Newark mayor's race: Jeffries, Baraka trade barbs in debate

By Naomi Nix/The Star-Ledger
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on April 10, 2014


NEWARK — The moderator of tonight’s NAACP Newark mayoral debate instructed the candidates not to exchange “personal attacks” or “sound bites.”

But with a rambunctious audience egging them on, former Assistant Attorney General Shavar Jeffries and South Ward Councilman Ras Baraka lobbed accusations and traded heated barbs as they tried to convince voters they are the right man for the job when go to the polls on May 13.

Jeffries and Baraka debated government accountability, campaign transparency, economic development and crime in front of an audience of about 350 people at Essex County College.

When asked about the biggest misconception about his candidacy Baraka said that he has been portrayed as a thug and a gang member. “They say I’m a thug, why did they burn my bus?,” referring to two Jeffries campaign workers who have been charged with setting a fire on Baraka’s campaign bus.

Jeffries said thousands of dollars have been spent on advertisements that intimate he is a puppet of “scary white people.” Jefferies was referring to TV commercials recently launched by the Working Families Organization, which accuse Jeffries of being aligned with Gov. Chris Christie and Newark schools Superintendent Cami Anderson.

“There are multiple commercials that are making false accusations that are lying about my background,” he said.

Then, the candidates were asked to say something nice about one another.

“He’s fought for communities that others might not fight for,” Jeffries said, before instructing the audience to drive through the Baraka’s South Ward and evaluate his record.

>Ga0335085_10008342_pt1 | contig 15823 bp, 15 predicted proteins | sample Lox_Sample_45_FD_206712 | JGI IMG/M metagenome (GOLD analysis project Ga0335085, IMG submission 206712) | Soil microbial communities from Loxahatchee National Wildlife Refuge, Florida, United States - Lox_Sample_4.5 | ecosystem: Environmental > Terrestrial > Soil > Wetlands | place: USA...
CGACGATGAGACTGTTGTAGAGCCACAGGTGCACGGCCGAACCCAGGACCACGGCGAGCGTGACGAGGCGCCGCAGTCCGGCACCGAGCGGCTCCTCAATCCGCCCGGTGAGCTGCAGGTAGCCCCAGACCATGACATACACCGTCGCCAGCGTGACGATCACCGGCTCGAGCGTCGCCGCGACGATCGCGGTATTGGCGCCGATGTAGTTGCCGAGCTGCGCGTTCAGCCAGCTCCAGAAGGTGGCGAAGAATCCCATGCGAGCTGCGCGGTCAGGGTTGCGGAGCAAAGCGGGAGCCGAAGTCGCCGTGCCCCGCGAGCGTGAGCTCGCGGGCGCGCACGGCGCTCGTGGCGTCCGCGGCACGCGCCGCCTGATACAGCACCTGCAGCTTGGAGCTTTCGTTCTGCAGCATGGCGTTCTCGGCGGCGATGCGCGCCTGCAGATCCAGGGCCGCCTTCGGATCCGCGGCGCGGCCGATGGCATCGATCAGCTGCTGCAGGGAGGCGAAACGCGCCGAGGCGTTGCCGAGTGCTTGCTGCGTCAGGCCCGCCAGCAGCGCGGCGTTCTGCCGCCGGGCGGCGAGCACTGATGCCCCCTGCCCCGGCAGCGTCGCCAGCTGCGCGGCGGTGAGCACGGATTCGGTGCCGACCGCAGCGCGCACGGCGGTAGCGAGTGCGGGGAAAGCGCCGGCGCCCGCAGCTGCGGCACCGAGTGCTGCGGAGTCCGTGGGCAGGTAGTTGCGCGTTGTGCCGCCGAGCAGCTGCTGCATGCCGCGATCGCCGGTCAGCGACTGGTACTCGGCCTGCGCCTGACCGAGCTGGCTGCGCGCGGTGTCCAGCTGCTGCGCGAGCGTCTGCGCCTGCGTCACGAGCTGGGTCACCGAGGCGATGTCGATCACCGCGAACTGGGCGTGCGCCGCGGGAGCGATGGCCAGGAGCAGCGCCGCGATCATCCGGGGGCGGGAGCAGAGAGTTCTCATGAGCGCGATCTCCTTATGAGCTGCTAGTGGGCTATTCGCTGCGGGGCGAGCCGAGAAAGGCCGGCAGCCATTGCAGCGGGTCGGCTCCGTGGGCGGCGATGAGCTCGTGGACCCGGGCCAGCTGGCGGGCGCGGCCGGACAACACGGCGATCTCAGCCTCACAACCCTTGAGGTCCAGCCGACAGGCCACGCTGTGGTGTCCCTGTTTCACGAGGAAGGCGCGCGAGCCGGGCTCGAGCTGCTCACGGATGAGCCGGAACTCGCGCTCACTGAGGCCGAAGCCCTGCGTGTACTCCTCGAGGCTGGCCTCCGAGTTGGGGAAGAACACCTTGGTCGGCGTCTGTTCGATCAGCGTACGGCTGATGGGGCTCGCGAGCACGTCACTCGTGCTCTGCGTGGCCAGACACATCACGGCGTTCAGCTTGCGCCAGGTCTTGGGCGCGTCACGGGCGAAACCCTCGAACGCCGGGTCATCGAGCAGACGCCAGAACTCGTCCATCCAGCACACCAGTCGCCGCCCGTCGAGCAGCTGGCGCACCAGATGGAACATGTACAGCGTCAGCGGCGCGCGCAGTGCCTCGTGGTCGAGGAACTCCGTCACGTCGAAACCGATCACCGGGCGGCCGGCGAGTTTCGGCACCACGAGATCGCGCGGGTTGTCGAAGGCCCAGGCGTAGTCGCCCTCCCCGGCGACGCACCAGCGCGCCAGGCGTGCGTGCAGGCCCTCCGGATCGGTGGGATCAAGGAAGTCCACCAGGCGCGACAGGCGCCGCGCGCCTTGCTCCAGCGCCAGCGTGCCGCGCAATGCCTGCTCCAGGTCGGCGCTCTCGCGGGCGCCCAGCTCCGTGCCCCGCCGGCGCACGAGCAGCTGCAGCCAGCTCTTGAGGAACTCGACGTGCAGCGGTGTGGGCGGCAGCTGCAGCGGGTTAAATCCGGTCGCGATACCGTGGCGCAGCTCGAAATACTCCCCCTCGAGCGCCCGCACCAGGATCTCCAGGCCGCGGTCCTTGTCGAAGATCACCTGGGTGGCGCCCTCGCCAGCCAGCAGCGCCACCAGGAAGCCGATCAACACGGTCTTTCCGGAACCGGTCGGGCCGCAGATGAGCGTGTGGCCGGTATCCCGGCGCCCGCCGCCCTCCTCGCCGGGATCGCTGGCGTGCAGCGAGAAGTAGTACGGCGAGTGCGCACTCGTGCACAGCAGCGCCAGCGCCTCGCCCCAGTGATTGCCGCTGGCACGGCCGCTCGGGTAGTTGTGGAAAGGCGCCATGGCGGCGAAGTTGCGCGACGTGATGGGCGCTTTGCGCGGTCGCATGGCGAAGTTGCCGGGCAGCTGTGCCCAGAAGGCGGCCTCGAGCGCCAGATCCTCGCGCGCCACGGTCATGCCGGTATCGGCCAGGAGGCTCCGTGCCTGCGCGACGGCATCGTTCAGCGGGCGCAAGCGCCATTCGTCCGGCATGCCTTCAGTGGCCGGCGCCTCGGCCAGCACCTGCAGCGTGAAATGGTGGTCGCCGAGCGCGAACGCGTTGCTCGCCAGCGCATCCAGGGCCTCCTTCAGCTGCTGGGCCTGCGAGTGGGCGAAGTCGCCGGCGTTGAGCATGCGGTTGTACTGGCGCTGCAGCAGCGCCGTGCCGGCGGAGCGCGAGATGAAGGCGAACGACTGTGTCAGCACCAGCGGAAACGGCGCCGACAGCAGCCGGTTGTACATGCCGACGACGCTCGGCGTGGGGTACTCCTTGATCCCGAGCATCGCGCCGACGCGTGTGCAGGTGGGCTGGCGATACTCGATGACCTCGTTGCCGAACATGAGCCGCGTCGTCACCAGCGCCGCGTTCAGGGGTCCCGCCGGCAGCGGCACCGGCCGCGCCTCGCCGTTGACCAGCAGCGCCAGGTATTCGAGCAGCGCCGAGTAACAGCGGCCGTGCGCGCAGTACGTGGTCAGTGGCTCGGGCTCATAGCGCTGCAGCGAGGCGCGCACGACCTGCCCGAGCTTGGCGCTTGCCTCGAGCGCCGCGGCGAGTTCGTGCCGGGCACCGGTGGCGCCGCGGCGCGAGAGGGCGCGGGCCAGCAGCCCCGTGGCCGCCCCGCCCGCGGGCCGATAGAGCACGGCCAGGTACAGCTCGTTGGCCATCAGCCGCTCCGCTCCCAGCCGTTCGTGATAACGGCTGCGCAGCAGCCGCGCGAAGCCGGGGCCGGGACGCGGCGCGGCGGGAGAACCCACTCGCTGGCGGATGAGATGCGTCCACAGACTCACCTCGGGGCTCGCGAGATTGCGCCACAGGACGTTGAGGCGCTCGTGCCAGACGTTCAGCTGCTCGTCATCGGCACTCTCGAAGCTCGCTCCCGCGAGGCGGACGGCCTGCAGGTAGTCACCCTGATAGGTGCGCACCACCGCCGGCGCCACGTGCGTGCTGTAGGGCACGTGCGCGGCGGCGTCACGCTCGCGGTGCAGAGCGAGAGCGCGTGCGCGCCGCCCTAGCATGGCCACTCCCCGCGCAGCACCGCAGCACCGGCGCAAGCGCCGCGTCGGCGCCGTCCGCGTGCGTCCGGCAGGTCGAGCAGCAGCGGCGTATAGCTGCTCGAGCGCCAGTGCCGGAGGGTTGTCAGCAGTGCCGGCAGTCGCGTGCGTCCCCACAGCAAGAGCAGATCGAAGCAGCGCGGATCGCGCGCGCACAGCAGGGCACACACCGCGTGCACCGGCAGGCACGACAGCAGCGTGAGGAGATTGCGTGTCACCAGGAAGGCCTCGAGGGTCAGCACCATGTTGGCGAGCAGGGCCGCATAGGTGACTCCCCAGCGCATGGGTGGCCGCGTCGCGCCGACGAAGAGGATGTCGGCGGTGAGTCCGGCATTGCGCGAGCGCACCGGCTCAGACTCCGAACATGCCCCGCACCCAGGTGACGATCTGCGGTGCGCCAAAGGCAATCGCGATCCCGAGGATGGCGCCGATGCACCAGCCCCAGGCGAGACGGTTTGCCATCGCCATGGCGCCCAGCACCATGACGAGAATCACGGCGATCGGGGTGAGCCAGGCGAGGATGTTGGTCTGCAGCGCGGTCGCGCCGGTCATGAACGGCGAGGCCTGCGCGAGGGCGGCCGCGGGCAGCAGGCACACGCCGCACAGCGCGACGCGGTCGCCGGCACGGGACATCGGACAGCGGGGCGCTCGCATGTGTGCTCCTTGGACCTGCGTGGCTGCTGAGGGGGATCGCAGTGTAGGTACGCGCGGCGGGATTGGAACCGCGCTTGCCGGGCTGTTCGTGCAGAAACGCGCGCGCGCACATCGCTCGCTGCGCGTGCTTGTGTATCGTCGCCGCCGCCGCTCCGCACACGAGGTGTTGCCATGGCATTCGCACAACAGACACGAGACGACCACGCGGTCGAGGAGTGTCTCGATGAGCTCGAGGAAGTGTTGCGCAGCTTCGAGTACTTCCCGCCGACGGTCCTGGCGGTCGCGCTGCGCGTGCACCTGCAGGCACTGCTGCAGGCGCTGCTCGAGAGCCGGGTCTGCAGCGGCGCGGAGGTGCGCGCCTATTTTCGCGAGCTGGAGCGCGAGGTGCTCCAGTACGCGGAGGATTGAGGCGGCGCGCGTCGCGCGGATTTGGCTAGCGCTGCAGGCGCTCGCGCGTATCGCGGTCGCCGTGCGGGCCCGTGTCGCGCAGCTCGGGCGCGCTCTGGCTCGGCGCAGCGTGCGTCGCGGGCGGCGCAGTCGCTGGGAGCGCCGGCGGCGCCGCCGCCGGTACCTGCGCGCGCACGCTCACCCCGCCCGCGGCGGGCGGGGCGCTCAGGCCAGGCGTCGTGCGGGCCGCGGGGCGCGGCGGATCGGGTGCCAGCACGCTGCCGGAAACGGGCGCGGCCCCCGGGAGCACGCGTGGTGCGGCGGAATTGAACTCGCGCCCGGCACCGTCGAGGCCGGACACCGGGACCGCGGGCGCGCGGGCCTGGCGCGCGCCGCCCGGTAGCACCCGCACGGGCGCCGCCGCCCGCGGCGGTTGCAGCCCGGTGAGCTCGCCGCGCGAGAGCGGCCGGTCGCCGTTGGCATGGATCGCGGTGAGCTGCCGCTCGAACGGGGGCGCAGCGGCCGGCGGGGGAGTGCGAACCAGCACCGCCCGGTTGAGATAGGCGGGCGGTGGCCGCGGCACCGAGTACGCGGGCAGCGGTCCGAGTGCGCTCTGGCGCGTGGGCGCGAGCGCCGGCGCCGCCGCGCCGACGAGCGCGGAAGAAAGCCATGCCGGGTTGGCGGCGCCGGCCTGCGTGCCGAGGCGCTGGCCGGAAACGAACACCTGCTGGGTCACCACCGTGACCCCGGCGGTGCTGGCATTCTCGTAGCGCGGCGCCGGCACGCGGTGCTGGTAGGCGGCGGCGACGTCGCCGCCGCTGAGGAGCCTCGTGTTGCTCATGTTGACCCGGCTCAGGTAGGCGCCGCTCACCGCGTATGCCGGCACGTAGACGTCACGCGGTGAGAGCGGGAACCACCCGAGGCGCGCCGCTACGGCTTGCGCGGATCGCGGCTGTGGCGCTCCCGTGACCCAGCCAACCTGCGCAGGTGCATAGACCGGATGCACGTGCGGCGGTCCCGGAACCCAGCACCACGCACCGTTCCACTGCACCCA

Baraka applauded Jeffries for “moving back to the South Ward” before describing him as an “intelligent individual.”

Baraka and Jeffries did discuss policies for improving Newark.

Both said they were supportive of a locally controlled school system, using local universities to expand economic development and job opportunities and making sure Newark residents earn a “living wage.” They also want to increase the influence of neighborhood associations.

Jeffries and Baraka diverged slightly when answering a question about education. Baraka, a high school principal, said the fight over charter and public schools was function of real estate, saying that charter schools should pay rent when occupying public school buildings.

Jeffries, a former school advisory board member, said there was more than enough space for charter and public schools to co-exist, but they need to be improved.

When asked about holding politicians accountable, Jeffries said, “I really emphasize results,” adding later that “the elders used to say the empty wagon makes the loudest noise.”

Baraka disagreed, saying, “noise got us the civil rights act, the voting rights act. We are getting results but we making a whole lot of noise too.”

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